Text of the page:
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[Parent Tips] Help Your Child Understand and Build a Positive Digital Footprint

[Parent Tips] Help Your Child Understand and Build a Positive Digital Footprint

Today, even the youngest learners are savvy (and often insatiable) consumers of technology. The reality of life in this data-heavy, digital age is that leaving a trail is unavoidable. All of the simple, commonplace actions and interactions we engage in online contribute to a surprisingly detailed profile of who we are—a record sometimes referred to as our “digital footprint”.

For kids, the permanence of the simple online actions they take on a daily basis can be a difficult concept to grasp. However, helping them understand is key to keeping kids safe online and building good digital citizens. We’ve answered some of the questions parents need to know, plus put together several of our favorite tips to for building a positive digital footprint.

What is a digital footprint?

Every internet user has a digital footprint. This is simply a record of the actions you’re taking online—whether that’s visiting a favorite news website, making a purchase through an online retailer, logging into an interest-based community forum, sending email, or commenting on a friend’s social media post. For kids who have grown up with technology as an integral part of daily life, attaching their name to pictures, posts, forms, and other information is often taken for granted. Even though these all feel like inconsequential undertakings, all online actions are recorded and monitored by various parties, making them publicly accessible. And kids are not immune from having their actions tracked.

Why does leaving a positive footprint matter?

As mentioned above, digital footprints are publicly accessible, often to a surprising extent. Online advertisers use records of online purchases and website visits to serve up targeted advertisements (and they don’t discriminate by age). Kids need to be aware that their actions online affect the advertising they see, and have guidance and boundaries in place to consider that information critically.

Perhaps more impactful for students, colleges, universities, and employers consider digital footprints as well. It’s become the norm for these institutions to do some research on the online presence of potential candidates before extended offers. In fact, a recent Kaplan survey showed that 35% of college recruiters routinely look at applicant social media profiles, and CareerBuilder found that 70% of employers do the same. Kids need to be careful that their online profiles reflect upon them in an accurate and positive light.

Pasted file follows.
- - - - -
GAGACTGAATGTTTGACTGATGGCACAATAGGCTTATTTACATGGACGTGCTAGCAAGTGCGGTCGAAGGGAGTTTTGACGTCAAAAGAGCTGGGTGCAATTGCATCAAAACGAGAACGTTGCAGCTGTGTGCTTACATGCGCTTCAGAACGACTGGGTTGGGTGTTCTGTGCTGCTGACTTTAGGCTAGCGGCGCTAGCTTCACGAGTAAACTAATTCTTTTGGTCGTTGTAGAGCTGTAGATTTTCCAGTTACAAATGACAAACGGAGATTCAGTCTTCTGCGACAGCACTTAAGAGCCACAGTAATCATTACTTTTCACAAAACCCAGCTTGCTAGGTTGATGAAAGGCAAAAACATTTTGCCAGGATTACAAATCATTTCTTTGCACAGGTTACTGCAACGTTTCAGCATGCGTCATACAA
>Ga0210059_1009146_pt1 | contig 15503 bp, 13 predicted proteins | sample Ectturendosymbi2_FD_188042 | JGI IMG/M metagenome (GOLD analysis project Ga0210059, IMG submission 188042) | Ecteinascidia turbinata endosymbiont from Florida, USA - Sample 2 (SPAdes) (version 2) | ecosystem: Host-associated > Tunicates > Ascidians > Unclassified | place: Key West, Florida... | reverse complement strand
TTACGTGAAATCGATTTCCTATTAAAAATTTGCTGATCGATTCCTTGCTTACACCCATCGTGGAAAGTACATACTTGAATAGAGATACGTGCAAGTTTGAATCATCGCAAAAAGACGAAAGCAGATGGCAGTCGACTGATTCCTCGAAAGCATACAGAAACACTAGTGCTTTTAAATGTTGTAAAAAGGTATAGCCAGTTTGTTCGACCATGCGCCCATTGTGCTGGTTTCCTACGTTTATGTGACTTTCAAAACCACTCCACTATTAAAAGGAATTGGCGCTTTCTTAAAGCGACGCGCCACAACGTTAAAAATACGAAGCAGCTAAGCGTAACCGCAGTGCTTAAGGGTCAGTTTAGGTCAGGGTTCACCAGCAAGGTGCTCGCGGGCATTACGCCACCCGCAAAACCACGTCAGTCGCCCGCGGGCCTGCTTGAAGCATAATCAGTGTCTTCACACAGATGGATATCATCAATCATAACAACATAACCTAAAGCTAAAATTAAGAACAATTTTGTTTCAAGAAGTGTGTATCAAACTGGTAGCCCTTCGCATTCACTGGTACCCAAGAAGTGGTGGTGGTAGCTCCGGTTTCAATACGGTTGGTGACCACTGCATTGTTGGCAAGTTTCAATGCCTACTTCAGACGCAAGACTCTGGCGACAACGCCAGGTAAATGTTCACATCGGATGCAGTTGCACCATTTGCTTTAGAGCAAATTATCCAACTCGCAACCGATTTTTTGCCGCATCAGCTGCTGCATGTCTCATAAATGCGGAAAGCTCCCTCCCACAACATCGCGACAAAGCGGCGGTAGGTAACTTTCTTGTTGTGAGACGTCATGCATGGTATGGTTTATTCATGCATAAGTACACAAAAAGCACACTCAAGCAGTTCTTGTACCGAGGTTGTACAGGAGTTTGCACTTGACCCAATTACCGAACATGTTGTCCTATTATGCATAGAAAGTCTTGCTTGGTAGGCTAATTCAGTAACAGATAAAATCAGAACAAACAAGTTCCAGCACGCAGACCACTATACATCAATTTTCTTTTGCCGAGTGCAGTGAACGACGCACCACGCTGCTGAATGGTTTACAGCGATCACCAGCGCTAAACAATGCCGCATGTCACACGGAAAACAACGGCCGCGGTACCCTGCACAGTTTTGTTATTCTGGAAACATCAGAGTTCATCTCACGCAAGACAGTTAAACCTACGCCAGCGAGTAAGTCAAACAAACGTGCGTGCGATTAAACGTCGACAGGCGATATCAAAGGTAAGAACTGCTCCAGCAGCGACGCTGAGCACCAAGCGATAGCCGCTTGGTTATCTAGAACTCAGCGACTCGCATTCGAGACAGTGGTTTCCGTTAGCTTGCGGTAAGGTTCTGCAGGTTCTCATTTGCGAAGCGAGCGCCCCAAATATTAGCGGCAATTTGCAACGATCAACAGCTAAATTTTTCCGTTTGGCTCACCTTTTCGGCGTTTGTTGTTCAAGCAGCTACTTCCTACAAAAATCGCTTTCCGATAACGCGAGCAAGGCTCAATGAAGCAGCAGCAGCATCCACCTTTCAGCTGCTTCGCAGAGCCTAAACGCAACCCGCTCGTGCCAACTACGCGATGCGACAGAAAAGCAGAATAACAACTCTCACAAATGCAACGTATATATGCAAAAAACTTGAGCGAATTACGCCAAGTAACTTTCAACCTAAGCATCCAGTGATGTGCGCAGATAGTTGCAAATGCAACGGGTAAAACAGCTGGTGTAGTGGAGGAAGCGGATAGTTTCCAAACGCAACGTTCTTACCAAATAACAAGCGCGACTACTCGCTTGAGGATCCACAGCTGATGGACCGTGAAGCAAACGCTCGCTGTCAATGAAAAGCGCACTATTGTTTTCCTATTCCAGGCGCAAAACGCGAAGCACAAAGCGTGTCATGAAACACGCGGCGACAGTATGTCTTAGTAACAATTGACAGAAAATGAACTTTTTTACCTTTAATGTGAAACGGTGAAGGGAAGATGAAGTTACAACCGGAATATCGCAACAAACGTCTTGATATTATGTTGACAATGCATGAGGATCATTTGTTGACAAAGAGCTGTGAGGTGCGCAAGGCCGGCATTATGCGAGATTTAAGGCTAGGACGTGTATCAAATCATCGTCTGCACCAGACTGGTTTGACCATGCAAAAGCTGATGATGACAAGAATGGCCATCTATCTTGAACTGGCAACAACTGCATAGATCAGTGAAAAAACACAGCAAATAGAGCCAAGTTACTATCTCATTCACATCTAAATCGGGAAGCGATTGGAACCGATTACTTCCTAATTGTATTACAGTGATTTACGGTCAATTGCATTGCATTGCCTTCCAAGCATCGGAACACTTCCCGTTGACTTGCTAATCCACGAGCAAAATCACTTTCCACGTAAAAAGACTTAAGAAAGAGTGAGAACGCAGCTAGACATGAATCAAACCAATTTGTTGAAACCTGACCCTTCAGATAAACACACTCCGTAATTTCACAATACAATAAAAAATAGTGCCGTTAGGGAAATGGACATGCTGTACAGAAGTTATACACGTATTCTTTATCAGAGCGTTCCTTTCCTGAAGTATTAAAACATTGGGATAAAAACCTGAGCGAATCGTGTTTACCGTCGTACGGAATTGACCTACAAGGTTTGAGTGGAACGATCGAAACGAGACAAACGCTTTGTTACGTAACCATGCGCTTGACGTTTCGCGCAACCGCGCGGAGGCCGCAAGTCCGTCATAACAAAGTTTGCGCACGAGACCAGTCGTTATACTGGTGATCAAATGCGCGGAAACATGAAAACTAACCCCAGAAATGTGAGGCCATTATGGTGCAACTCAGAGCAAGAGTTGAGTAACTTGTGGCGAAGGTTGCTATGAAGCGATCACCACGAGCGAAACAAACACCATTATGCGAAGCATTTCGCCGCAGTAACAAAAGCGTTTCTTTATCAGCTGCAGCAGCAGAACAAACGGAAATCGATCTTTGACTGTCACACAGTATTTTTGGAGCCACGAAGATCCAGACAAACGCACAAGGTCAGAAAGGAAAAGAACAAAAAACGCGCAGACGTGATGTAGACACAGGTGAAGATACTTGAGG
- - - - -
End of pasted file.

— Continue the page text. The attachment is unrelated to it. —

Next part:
What online habits help kids build a good digital footprint?

Leaving an online record is nearly impossible to avoid; having that record be a positive one is entirely possible. Here are five tips to help your child manage their online presence in a safe, proactive manner and start building a positive digital footprint today:

Only share personal information when necessary. Kids should be taught early on to exercise extreme caution before sharing personal details (like their name, email address, physical address, credit card information, and especially social security numbers) online. Identity theft and fraud are real concerns online; it’s important to help kids judge legitimate retail transactions or information requests from scams.

Take advantage of Internet privacy settings. Devices, browsers, and online programs (including social networks) offer options to limit the audience of posts, use nicknames or usernames, or turn off location settings. These small changes can make a world of difference to your child’s safety online.

Remind your child to always think before typing. Encourage your child to analyze the different ways their online writing could be interpreted and to be respectful at all times. Remind them that a comment or message sent online won’t go away—are the words they’re typing ones that they will feel bad about later on?

Manage online accounts and passwords closely. Between school programs, email addresses, social media networks, and more, take a moment to consider how many online accounts your child has. Especially if your child is middle school age or older, the number is probably pretty high. Managing these accounts is key to online safety. A few basic tips to remember are to not use the same password across accounts, store passwords in a safe place (there are lots of effective online services), and delete any accounts that your child is no longer active on.

Looking for more tips to help you child develop good online habits and build a positive digital footprint? Check out Common Sense Media for a variety of helpful resources to promote safe, responsible, and effective technology use in your household, or check out this blog post for 4 Tips to Teach Kids About Responsible Technology Use!